Paleo Hamantaschen for Purim
When I was a little girl Purim was my favorite holiday so naturally hamantaschen were my favorite thing to eat on that holiday.
For those of you that are unfamiliar with Purim let me give you a little background so you don’t feel lost the whole way through this post 😉 Purim is a Jewish holiday that celebrates the courage of a very special woman named Esther and, of course, the Jewish people escaping total annihilation. As a kid, hearing this story was awesome because it’s got all of the components of an epic tale à la LOTR or Camelot: kings, romance, royals getting banished, a wise elder (who looks strangely Gandolf-like in all the picture books), a pauperess-turned-queen, acts of immeasurable bravery, a bad guy who gets hanged, plus it takes place in a far away land (The Persian Empire)! What’s not to love?!
Anyways, aside from having a great story, the celebration that goes along with it is fantastic! It’s basically a combination of Halloween + Carnival + Game Night. People dress up, hang out, play games, drink, celebrate and eat hamantaschen, the awesome triangle shaped cookies I’m going to teach you how to make today. By the way, I almost forgot to mention this part. Hamantaschen are triangle shaped because the bad guy that gets hanged at the end of the story, wore a triangle shaped hat and his name was Haman. So naturally we’ve decided to commemorate his evil legacy by eating his hat once a year for the rest of eternity. Go figure…
Nonetheless, the hamantaschen is a fantastic cookie. I’ve put together a Paleo, gluten-free, grain-free, dairy-free, vegetarian, and vegan-adaptable version for you that takes only a minor amount of elbow-grease. They’re just a tad sweet from a touch of raw honey + the natural sweetness of prunes + a bit of shredded coconut, as well as, proteinaceous from the sesame seeds, poppy seeds, and hazelnuts.
I’ve seen a number of recipes that use almond flour as one of the primary ingredients in gluten-free and Paleo hamantaschen. It’s a hell of an ingredient especially because it works so well in sooo many recipes.
I wanted to challenge myself to use a few unique ingredients in for my version of the grain-free cookie dough both to see if it could be done (and it can) and to add in some nutritional variety.
It can be so easy to stick with our “go-to” foods (almonds are usually one of them for anyone following the principles of eating real food). It’s not a bad thing per se but if we always go for the same nut then we’ll miss out on the nutritional benefits provided by other options like sesame seeds, poppy seeds and hazelnuts. Plus, providing your jaw with a novel stimulus by way of food texture and hardness keeps your jaw muscles strong and mobile (so you’re not resigned to eating mush and drinking out of a straw when you’re a senior).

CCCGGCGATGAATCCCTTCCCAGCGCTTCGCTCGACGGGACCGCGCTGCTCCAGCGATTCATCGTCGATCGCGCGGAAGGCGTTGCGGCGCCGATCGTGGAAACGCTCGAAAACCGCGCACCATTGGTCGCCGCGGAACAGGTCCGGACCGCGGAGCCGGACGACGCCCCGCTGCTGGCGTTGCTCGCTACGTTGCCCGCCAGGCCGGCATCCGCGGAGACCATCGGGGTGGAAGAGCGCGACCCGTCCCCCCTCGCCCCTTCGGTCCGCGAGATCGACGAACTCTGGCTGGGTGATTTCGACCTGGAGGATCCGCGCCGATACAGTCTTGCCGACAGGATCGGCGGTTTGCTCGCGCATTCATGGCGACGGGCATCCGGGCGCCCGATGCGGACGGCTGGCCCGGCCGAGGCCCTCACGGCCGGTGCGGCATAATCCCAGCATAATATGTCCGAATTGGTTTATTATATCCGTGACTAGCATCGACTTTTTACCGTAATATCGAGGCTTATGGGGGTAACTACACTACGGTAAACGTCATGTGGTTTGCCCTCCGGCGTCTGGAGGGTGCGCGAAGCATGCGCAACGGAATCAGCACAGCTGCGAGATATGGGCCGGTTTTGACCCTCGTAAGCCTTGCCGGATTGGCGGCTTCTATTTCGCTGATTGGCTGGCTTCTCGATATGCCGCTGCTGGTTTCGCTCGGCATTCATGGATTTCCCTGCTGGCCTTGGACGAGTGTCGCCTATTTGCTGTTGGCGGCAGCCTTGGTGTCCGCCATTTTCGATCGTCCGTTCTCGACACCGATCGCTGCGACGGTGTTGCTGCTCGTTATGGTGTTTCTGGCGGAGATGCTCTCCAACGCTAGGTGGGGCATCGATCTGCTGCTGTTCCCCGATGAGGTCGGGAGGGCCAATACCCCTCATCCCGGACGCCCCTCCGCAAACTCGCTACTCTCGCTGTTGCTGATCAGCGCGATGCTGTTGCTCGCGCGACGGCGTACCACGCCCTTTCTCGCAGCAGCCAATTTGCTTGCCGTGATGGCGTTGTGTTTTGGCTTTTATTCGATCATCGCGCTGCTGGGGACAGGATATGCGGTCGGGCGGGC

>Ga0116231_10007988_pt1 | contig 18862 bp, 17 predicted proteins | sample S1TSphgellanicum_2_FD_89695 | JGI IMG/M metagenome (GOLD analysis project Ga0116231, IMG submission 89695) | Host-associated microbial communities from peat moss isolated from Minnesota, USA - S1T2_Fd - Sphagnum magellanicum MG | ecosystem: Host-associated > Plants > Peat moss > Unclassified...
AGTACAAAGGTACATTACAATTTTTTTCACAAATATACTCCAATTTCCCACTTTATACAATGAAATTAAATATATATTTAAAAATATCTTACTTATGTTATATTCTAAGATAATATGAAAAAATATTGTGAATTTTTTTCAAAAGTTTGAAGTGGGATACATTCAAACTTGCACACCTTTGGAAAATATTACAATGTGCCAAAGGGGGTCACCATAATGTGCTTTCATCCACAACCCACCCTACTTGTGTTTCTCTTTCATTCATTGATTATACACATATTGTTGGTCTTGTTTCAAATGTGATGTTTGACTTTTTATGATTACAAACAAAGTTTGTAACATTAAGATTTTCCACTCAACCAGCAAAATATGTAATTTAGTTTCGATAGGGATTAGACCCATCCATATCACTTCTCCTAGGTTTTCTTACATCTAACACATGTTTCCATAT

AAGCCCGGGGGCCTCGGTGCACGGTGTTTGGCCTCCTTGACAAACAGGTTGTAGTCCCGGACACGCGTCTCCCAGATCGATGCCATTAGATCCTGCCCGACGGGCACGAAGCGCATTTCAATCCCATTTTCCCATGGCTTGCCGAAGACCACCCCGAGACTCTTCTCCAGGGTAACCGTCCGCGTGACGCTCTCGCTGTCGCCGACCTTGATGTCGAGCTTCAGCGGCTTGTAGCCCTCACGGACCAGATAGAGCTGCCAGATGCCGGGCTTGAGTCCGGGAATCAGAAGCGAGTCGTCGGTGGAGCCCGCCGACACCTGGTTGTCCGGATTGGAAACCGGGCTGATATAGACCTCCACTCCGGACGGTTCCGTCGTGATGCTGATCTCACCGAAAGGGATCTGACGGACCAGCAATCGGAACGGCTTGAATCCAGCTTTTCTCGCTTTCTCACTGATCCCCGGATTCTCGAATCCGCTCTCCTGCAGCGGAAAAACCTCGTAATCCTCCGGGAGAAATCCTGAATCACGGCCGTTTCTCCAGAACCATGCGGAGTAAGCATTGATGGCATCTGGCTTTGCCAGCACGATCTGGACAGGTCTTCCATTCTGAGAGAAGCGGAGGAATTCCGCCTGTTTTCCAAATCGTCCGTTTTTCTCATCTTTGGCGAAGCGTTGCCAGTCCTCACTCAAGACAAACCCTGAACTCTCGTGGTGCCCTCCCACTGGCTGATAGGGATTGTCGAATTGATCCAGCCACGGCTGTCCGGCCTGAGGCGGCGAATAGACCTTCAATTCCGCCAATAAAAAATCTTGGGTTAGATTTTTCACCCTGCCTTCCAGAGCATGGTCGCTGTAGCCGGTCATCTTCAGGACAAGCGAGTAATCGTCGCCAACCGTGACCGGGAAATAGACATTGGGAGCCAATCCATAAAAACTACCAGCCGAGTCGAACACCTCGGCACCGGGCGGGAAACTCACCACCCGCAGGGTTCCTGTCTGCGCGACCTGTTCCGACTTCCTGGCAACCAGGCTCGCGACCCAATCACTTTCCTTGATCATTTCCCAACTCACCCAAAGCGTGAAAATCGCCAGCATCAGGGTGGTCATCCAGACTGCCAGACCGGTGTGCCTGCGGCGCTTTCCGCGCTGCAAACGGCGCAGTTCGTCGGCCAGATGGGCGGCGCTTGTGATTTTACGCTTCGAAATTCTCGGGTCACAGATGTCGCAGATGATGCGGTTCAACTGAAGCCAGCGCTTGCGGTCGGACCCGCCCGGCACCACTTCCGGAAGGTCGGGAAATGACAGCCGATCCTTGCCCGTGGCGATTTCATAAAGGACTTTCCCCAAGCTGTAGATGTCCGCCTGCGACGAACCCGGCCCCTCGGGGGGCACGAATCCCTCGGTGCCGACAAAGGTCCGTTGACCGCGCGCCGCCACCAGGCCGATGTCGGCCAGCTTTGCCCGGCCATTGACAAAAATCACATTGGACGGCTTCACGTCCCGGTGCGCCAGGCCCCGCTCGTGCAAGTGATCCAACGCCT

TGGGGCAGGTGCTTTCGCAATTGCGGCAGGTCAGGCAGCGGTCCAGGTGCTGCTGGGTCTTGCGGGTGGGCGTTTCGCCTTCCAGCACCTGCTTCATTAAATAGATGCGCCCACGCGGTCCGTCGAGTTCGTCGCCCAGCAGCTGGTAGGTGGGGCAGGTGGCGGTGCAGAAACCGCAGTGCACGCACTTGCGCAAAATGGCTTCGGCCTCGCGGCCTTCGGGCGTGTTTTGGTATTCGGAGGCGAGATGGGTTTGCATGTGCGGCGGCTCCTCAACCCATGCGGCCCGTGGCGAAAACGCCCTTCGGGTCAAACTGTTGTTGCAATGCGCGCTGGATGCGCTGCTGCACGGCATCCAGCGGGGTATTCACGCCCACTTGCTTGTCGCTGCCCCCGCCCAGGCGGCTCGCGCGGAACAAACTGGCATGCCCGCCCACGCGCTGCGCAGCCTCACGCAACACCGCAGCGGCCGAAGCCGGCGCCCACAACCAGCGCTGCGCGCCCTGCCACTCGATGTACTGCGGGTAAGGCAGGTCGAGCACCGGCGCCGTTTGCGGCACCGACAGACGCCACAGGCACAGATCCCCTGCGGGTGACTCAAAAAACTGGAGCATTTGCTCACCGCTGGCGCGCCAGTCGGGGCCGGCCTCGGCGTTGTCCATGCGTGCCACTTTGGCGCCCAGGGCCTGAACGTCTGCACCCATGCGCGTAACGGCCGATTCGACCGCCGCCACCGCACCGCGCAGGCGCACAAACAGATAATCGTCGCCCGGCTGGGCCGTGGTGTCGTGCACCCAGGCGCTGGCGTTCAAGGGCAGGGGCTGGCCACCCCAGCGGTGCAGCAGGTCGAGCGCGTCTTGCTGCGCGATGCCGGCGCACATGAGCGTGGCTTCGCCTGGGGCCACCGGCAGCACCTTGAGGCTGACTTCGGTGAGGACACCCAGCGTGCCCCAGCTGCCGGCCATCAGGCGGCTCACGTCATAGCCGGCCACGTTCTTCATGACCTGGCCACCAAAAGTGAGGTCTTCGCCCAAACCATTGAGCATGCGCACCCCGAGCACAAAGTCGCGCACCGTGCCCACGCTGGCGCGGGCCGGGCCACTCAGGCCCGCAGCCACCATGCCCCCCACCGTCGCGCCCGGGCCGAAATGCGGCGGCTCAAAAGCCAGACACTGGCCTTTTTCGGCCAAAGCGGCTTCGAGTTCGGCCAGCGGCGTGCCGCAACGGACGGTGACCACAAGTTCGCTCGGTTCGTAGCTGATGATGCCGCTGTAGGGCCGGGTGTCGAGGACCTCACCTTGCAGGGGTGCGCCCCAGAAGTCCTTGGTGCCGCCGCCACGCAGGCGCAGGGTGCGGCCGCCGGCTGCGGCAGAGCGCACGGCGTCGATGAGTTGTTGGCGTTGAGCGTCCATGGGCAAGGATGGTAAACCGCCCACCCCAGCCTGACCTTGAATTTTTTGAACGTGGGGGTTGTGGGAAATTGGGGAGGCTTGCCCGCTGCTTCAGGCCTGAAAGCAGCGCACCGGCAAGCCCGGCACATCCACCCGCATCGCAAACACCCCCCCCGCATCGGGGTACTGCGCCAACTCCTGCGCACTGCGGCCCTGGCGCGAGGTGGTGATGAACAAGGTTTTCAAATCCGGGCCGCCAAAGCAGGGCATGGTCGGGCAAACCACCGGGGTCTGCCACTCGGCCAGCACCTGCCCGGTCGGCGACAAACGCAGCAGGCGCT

Take your sesame seeds and hazelnuts and give them a whirl in your food process until they’ve turned into a nut flour. This may sound weird to you but touch it! It’s so incredibly soft. I just love the way it feels between my fingers and thought you would enjoy experiencing that as well 🙂
As the above image says, use a food processor to combine the nut flours with all of the other dough ingredients. It will all eventually turn into a big ball like the one you see in the image below. When it looks like that take the dough out of the processor, dust some parchment paper with arrowroot flour and shredded coconut, slap the dough ball on there and knead away!
As you’re kneading away I thought you might enjoy learning a few of these awesome facts about the nutritional benefits of some of some of the real foods found in these hamantaschen –
- Prunes are natural laxatives due to their fiber and sorbitol content which pull moisture into the digestive tract and keep all systems running smoothly (just be careful not to eat too many) + they help deliver vitamin A to the body which helps do important things like the eyes from harmful blue light damage It’s also been linked to lowering your risk of developing age-related macular degeneration and cataracts. More here
- Hazelnuts are high in heart-healthy monounsaturated fat, protein, fiber, vitamin E, copper, and magnesium. They’ve been linked to lowering blood pressure, inflammation and risk of cardiovascular disease. More here
- Poppy seeds are full of calcium, phosphorus, iron and zinc which together contribute to preventative measures against osteoporosis, delivering oxygen throughout the body, strengthening the immune system, cell growth, and neurological development. More here
- Sesame seeds are high in protein, have powerful cholesterol-lowering effects (due to phytosterol activity) and help balance sex hormone production particularly in women who were post-menopausal (due to better fatty-acid metabolism). More here